San Francisco DA mandates use of preferred pronouns to show dignity and respect

San Francisco District Attorney Chesa Boudin said that the staff in his office will be required to use people's preferred pronouns.

"Here in San Francisco we must, and we will," Boudin said at a news conference on Wednesday. "And we are leaders in modeling respect and modeling dignity and compassion, in all aspects of our society, including in our legal system." 

Prosecutors, and other staff, will now be required to ask and then use the names and correct pronouns of everyone involved in the criminal justice system.

The policy also requires prosecutors to ask the defense which pronouns should be used for anyone accused of a crime.

Boudin said the new policy will help hasten the end of that history, and cited data from the Los Angeles-based Trevor Project showing that trans and nonbinary youth who are referred to by their correct pronouns have a 50% less chance of attempting suicide compared with those whose pronouns were not respected.

This is the second policy of its kind in the United States, Boudin said. The first was implemented in Washtenaw County, Michigan. 

Boudin's office also received the assistance of the Transgender Law Center, the National Center for Lesbian Rights and the San Francisco Office of Transgender Initiatives.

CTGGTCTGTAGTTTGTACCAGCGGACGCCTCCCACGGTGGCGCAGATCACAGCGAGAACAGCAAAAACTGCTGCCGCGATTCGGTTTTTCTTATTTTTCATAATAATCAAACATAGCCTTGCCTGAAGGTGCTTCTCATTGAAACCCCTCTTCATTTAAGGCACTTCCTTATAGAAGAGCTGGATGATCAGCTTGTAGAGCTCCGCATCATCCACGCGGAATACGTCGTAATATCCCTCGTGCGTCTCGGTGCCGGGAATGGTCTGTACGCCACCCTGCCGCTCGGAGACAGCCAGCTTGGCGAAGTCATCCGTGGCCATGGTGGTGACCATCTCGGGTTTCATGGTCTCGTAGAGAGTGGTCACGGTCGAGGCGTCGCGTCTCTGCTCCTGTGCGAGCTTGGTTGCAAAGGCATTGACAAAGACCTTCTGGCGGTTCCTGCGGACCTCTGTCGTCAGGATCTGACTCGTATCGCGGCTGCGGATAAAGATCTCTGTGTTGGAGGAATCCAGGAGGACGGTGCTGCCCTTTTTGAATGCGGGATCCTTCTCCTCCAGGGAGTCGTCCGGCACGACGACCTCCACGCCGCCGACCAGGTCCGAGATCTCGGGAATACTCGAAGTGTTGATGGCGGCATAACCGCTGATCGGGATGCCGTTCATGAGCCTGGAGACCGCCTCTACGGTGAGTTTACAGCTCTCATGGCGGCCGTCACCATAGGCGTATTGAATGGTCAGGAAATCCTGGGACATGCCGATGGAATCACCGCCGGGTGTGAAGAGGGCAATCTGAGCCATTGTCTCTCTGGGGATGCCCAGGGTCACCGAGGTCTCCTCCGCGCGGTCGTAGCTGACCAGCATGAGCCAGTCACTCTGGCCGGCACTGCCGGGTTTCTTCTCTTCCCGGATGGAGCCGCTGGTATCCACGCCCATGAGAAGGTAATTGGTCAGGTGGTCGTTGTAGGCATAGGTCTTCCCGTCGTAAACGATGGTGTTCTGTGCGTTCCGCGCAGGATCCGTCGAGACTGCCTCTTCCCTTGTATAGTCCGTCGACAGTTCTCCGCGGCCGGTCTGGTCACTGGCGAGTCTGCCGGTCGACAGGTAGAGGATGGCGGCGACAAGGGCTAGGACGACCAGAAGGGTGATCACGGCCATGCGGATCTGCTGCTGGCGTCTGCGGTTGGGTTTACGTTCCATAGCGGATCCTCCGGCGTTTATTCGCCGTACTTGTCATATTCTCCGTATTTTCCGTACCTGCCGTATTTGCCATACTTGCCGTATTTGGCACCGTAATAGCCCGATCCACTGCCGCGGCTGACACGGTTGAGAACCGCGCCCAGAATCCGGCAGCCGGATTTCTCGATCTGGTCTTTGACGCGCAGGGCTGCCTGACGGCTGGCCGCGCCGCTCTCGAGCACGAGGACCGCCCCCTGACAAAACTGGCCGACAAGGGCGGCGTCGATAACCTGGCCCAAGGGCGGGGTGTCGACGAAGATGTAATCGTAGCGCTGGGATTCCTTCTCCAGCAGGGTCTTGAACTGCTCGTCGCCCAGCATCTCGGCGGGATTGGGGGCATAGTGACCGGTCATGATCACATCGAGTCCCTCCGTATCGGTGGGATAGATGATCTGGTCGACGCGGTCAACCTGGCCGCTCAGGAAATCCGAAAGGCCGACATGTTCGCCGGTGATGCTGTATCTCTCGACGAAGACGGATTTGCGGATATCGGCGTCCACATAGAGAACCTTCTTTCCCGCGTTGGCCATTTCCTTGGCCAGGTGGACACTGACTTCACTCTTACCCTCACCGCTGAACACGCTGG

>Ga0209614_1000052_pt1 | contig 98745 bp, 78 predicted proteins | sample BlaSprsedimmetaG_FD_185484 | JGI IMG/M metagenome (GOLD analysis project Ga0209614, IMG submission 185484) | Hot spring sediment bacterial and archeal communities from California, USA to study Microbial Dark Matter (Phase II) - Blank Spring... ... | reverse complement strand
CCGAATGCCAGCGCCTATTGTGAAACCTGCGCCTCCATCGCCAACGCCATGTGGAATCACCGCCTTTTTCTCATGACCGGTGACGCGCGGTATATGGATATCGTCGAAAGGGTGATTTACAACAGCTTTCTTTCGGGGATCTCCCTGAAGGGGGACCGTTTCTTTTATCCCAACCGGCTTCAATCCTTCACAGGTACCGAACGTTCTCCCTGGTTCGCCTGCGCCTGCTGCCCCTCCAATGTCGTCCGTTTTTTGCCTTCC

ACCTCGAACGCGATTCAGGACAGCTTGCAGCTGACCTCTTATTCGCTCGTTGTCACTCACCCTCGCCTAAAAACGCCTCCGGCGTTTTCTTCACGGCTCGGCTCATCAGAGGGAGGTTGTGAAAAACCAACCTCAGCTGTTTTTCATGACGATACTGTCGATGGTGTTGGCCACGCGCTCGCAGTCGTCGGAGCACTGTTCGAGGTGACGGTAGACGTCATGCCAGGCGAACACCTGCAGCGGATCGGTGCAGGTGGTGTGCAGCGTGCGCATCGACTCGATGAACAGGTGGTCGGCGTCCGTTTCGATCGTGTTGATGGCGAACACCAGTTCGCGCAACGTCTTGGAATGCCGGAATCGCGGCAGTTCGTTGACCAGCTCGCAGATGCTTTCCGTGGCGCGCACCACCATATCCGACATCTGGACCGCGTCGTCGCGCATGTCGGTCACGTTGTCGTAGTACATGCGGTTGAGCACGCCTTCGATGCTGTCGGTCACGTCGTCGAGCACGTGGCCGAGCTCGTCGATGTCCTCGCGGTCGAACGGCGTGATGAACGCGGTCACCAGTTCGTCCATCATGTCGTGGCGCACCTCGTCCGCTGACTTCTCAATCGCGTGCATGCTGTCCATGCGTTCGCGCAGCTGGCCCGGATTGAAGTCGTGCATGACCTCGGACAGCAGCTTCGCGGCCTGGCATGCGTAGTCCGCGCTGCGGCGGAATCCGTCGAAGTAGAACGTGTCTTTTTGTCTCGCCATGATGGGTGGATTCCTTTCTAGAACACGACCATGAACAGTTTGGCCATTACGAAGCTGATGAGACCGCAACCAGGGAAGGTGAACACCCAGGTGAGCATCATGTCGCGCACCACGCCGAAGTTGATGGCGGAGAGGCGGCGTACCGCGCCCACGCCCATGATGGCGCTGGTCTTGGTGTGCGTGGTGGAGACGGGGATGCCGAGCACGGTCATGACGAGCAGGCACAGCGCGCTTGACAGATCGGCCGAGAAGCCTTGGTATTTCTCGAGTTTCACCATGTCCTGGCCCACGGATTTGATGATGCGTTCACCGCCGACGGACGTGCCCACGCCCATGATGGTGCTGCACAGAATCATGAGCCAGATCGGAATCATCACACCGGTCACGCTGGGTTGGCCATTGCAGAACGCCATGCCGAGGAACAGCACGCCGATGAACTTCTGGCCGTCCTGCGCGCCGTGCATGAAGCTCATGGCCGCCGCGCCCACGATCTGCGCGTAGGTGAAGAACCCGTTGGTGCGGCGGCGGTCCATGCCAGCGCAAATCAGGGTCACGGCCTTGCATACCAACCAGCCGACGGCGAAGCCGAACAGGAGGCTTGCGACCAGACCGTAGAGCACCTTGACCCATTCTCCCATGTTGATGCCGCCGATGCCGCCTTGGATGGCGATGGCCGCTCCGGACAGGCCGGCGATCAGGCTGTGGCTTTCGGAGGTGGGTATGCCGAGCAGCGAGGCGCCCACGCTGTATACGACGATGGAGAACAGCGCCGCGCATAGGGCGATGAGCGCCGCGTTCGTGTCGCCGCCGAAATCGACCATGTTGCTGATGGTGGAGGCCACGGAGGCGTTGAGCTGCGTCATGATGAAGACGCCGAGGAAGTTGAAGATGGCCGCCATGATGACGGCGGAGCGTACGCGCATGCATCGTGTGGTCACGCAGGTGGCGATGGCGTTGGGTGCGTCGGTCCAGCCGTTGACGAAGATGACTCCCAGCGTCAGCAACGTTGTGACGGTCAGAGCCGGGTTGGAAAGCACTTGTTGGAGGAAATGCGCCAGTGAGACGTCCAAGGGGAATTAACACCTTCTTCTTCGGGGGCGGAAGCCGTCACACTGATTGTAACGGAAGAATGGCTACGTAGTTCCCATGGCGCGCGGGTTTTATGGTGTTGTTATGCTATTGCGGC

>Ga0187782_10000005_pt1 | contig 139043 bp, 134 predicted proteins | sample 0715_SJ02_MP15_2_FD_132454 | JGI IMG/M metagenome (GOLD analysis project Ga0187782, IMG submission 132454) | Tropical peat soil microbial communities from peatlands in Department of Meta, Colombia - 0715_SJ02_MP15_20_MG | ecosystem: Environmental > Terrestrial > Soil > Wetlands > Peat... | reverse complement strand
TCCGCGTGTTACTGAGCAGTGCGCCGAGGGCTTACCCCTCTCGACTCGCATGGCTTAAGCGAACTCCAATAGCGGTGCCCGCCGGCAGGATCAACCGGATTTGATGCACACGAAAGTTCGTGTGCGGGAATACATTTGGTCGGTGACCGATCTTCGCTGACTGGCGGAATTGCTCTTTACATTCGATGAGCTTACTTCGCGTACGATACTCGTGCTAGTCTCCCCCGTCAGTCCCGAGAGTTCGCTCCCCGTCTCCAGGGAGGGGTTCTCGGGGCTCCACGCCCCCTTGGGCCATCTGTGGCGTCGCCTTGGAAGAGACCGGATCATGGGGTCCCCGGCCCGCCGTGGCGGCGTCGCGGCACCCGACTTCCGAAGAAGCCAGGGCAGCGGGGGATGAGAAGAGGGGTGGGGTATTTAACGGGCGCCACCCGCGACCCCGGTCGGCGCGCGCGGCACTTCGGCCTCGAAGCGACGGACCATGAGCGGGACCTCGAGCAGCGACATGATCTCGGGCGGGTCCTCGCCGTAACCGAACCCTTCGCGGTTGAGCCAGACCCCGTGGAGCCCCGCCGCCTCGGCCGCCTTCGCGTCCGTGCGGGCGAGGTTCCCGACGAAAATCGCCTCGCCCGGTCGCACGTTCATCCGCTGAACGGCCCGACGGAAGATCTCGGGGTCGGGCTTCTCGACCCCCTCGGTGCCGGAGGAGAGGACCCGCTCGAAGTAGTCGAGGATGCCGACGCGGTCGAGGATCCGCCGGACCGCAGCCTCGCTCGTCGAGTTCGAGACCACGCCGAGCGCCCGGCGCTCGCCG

The San Jose Police Department instituted a similar policy earlier this year, as the Bay Area Reporter previously reported. The San Francisco Police Department's policy differs in that legal names are used in its legal documents and police reports.

In 2018, San Francisco Mayor London Breed ordered all city agencies and departments that collect demographic data to update their forms, both paper and electronic, so that they include the option of nonbinary in addition to male and female when asking about gender identity. 

The mayoral directive also ordered that the forms expand on title options beyond Mr. and Ms. and include additional choices for pronouns other than just she/her/hers and he/him/his. The forms had to also include a line for a person's preferred name and use gender-neutral labels such as "parent/guardian" instead of "father" and "mother."